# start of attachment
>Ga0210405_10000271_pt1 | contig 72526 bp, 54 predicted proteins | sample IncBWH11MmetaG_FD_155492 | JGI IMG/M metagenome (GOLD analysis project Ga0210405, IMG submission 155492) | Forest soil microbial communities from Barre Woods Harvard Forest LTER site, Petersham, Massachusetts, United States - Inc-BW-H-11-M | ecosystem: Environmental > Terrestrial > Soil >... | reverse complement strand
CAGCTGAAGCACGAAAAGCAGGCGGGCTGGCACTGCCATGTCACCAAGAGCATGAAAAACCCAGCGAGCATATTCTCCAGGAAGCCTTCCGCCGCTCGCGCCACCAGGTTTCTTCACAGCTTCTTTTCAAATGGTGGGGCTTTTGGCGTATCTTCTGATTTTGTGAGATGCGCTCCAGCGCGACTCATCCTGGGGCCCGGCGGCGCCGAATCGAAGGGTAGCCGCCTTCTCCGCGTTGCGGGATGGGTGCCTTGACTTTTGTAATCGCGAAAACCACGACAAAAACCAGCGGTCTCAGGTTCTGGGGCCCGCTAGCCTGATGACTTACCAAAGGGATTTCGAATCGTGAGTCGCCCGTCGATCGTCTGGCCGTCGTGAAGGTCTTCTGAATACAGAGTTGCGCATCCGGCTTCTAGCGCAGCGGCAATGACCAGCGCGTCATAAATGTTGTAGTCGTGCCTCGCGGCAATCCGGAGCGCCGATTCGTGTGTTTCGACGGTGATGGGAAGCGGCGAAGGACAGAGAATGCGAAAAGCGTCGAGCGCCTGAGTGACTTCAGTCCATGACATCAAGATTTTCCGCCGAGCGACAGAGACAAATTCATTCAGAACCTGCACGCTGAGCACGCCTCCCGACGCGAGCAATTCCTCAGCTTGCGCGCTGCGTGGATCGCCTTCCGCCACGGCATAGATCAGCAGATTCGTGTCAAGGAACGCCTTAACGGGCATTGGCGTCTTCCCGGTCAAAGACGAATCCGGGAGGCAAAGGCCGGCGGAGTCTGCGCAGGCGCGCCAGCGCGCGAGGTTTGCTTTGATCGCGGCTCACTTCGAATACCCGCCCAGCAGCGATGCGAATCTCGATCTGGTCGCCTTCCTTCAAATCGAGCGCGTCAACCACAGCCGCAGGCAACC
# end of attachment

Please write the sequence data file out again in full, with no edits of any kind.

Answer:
>Ga0210405_10000271_pt1 | contig 72526 bp, 54 predicted proteins | sample IncBWH11MmetaG_FD_155492 | JGI IMG/M metagenome (GOLD analysis project Ga0210405, IMG submission 155492) | Forest soil microbial communities from Barre Woods Harvard Forest LTER site, Petersham, Massachusetts, United States - Inc-BW-H-11-M | ecosystem: Environmental > Terrestrial > Soil >... | reverse complement strand
CAGCTGAAGCACGAAAAGCAGGCGGGCTGGCACTGCCATGTCACCAAGAGCATGAAAAACCCAGCGAGCATATTCTCCAGGAAGCCTTCCGCCGCTCGCGCCACCAGGTTTCTTCACAGCTTCTTTTCAAATGGTGGGGCTTTTGGCGTATCTTCTGATTTTGTGAGATGCGCTCCAGCGCGACTCATCCTGGGGCCCGGCGGCGCCGAATCGAAGGGTAGCCGCCTTCTCCGCGTTGCGGGATGGGTGCCTTGACTTTTGTAATCGCGAAAACCACGACAAAAACCAGCGGTCTCAGGTTCTGGGGCCCGCTAGCCTGATGACTTACCAAAGGGATTTCGAATCGTGAGTCGCCCGTCGATCGTCTGGCCGTCGTGAAGGTCTTCTGAATACAGAGTTGCGCATCCGGCTTCTAGCGCAGCGGCAATGACCAGCGCGTCATAAATGTTGTAGTCGTGCCTCGCGGCAATCCGGAGCGCCGATTCGTGTGTTTCGACGGTGATGGGAAGCGGCGAAGGACAGAGAATGCGAAAAGCGTCGAGCGCCTGAGTGACTTCAGTCCATGACATCAAGATTTTCCGCCGAGCGACAGAGACAAATTCATTCAGAACCTGCACGCTGAGCACGCCTCCCGACGCGAGCAATTCCTCAGCTTGCGCGCTGCGTGGATCGCCTTCCGCCACGGCATAGATCAGCAGATTCGTGTCAAGGAACGCCTTAACGGGCATTGGCGTCTTCCCGGTCAAAGACGAATCCGGGAGGCAAAGGCCGGCGGAGTCTGCGCAGGCGCGCCAGCGCGCGAGGTTTGCTTTGATCGCGGCTCACTTCGAATACCCGCCCAGCAGCGATGCGAATCTCGATCTGGTCGCCTTCCTTCAAATCGAGCGCGTCAACCACAGCCGCAGGCAACC